The student news site of Carlmont High School in Belmont, California.

Scot Scoop News

The student news site of Carlmont High School in Belmont, California.

Scot Scoop News

The student news site of Carlmont High School in Belmont, California.

Scot Scoop News

Ghirardelli’s sweet history

Biting into the rich background of Ghirardelli Chocolate Company
Heidi Poole
Ghirardelli Square has an ice cream/chocolate shop. The ice cream shop is an iconic town favorite for many San Francisco residents and tourists. “I used to bring my kids there for sundaes on the last day of summer, and now I bring them and their kids. It’s a nice family tradition that we created,” said San Francisco resident Cathy Gerstbacher.

Founded in 1852 by Italian chocolatier Domingo Ghirardelli, “Ghirardelli makes life a bite better” by carving a prominent part for themself in the world of confections. First established in San Francisco to supply the Gold Rush pioneers, this nearly 200-year-old iconic San Francisco symbol is America’s longest continually operating chocolatier.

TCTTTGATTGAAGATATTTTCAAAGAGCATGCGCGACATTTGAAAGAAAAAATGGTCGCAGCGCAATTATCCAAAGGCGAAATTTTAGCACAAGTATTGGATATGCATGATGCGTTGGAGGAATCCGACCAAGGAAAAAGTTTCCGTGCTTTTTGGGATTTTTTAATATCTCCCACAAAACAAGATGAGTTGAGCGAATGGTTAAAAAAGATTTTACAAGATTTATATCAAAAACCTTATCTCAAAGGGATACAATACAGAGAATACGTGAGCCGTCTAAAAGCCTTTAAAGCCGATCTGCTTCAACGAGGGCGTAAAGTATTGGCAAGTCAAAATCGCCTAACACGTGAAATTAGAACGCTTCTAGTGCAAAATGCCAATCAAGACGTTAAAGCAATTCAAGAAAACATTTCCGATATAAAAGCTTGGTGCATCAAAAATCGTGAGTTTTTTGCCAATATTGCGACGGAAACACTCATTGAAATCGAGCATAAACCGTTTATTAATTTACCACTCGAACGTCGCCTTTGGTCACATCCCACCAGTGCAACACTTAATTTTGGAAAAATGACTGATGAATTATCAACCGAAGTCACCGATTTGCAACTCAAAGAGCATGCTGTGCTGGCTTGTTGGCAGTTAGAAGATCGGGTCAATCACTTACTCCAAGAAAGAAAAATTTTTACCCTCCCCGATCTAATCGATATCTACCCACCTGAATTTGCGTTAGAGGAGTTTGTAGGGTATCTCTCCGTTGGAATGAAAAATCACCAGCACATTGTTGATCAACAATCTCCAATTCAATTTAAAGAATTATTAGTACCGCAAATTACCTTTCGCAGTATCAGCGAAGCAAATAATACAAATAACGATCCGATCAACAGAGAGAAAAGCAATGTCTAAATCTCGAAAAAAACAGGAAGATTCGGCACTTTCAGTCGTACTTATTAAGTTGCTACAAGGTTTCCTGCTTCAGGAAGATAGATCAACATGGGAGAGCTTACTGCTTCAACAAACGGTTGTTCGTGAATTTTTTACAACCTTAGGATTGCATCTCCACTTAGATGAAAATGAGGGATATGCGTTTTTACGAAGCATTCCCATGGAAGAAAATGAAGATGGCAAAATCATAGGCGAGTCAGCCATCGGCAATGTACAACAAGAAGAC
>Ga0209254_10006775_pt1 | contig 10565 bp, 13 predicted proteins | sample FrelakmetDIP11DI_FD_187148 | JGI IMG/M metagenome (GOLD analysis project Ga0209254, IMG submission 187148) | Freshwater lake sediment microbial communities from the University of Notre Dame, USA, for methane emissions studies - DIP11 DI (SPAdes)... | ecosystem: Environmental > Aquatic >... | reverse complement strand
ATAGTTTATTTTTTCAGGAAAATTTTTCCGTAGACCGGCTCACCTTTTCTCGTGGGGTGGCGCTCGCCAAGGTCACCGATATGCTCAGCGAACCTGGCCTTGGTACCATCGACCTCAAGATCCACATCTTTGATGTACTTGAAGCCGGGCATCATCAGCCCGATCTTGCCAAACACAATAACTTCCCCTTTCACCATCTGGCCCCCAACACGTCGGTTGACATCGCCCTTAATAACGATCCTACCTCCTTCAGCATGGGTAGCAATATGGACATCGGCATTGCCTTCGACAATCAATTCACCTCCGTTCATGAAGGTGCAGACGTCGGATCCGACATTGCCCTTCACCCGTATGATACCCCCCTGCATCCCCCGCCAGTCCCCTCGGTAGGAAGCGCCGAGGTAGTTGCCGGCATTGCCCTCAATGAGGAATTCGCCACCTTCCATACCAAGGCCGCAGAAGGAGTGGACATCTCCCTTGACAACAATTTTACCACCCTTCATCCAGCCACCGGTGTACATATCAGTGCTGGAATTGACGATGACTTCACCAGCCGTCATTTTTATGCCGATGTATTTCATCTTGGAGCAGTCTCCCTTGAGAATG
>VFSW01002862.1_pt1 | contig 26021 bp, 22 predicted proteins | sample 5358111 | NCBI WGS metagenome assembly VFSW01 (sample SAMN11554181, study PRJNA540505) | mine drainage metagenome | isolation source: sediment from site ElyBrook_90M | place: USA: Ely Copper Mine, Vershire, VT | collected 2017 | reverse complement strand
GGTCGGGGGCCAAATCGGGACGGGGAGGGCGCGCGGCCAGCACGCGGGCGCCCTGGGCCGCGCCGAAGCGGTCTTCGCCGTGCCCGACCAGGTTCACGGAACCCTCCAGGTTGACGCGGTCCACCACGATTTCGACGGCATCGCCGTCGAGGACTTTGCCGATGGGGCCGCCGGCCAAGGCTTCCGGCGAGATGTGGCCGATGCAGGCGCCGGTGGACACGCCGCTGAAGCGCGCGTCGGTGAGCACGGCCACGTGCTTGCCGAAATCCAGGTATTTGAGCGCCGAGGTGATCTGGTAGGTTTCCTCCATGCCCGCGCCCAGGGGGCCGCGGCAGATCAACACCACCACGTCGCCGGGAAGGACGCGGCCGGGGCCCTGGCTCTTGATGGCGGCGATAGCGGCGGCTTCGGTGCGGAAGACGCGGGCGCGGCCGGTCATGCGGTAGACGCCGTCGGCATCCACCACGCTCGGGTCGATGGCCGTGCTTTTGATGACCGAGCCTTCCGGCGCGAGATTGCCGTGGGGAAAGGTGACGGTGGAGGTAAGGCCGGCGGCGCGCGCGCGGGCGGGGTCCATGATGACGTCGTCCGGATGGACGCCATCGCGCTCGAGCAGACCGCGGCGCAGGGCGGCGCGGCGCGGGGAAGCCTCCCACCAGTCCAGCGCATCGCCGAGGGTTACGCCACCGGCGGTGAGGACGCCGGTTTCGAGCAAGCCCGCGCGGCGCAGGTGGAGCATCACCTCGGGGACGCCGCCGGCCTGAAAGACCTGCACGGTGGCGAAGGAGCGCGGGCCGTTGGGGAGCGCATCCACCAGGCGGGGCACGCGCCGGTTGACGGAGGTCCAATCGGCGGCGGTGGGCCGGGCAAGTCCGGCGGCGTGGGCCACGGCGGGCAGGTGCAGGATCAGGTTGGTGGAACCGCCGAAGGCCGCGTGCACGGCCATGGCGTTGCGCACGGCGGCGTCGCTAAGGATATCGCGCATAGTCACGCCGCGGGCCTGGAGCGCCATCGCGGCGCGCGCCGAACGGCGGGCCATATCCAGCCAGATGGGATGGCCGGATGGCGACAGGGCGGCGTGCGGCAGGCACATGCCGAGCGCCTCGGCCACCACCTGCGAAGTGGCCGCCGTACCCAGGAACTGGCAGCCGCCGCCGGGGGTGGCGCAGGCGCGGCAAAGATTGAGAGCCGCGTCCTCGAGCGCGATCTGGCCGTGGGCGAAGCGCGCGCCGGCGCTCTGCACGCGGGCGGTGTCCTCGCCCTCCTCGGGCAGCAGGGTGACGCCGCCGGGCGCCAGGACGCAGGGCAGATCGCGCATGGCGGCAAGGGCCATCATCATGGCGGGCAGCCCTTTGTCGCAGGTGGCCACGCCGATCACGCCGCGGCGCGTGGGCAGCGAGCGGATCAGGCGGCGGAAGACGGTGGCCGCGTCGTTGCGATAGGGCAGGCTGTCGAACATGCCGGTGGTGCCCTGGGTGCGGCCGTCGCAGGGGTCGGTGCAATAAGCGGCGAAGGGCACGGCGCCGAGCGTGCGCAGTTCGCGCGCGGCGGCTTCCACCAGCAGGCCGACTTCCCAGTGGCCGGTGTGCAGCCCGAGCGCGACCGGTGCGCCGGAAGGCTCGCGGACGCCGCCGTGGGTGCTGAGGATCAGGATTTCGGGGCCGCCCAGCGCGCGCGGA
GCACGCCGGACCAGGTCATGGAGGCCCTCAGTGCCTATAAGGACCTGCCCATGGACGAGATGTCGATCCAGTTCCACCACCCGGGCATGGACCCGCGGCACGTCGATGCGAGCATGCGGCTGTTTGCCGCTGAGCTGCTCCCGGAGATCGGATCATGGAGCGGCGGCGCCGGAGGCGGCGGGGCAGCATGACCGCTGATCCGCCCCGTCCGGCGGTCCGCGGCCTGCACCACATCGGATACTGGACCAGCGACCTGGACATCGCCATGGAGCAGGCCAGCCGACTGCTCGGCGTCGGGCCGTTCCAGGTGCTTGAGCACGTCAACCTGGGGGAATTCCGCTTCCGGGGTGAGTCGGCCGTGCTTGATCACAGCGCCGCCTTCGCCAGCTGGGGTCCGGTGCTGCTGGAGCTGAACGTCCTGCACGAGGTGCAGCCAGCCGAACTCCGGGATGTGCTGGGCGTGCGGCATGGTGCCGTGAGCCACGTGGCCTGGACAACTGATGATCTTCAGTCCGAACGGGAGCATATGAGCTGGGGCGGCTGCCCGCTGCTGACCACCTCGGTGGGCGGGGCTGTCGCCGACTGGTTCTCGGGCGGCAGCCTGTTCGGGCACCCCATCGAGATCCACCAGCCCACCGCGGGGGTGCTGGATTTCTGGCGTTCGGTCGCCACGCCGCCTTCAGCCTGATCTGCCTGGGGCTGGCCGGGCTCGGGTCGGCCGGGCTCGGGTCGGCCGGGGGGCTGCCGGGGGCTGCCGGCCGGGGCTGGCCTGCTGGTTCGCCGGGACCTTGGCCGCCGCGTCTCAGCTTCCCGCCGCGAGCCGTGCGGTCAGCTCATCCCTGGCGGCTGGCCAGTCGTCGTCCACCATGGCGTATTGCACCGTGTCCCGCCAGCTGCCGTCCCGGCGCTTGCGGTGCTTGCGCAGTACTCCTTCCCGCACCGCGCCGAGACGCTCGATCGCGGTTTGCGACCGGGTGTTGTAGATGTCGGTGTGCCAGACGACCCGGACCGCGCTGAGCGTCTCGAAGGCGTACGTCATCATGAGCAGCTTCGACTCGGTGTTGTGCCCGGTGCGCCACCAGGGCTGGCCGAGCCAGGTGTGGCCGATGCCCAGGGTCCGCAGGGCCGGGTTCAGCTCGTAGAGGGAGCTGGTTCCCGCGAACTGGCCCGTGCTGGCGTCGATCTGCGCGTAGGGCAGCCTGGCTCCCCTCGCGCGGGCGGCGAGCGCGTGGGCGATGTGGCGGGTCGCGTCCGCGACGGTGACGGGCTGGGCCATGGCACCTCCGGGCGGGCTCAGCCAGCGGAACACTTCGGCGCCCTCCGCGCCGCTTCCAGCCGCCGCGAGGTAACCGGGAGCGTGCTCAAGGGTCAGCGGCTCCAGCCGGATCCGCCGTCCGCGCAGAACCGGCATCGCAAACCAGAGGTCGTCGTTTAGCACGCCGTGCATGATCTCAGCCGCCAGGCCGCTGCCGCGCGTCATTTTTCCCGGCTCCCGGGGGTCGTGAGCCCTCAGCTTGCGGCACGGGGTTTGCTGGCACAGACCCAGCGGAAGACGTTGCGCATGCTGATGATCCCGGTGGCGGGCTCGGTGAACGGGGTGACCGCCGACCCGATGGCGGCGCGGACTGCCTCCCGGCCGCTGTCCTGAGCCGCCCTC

“In our family, chocolate is more than a treat; it’s a shared love that binds us together. Every moment becomes sweeter when we share chocolate as a family,” said San Francisco resident Cathy Gerstbacher.

The History

The beloved chocolate company dates back to the 1850s when it started as a small confectionery shop in Peru called Ghirardely & Girard, run by Italian Chocolatier Domingo Ghirardelli. Ghirardelli then met American Businessman James Lick, and the two became close business partners.

Chasing after the California Gold Rush, Ghirardelli and Lick set out to San Francisco in 1849. After failing as a prospector, Ghirardelli opened a general store in Stockton, California, selling tools and confections to local miners.

After several months of this successful business, Ghirardelli decided to split from Lick and open his own shop solely for confections, which quickly grew in popularity across the city and was known as some of the best chocolate around. 

As his businesses flourished, Ghirardelli brought his wife, Carmen Alvarado, and their six children, Angela, Elvira, Domingo, Eugenio, Giuseppe, and Luigi Ghirardelli, to America. The sons will later take over the business. 

Later that year, the company moved to Jackson Street in San Francisco, California. Two years later, in 1855, the company relocated again to the corner of Greenwich and Powell Streets, which also served as the family’s living quarters.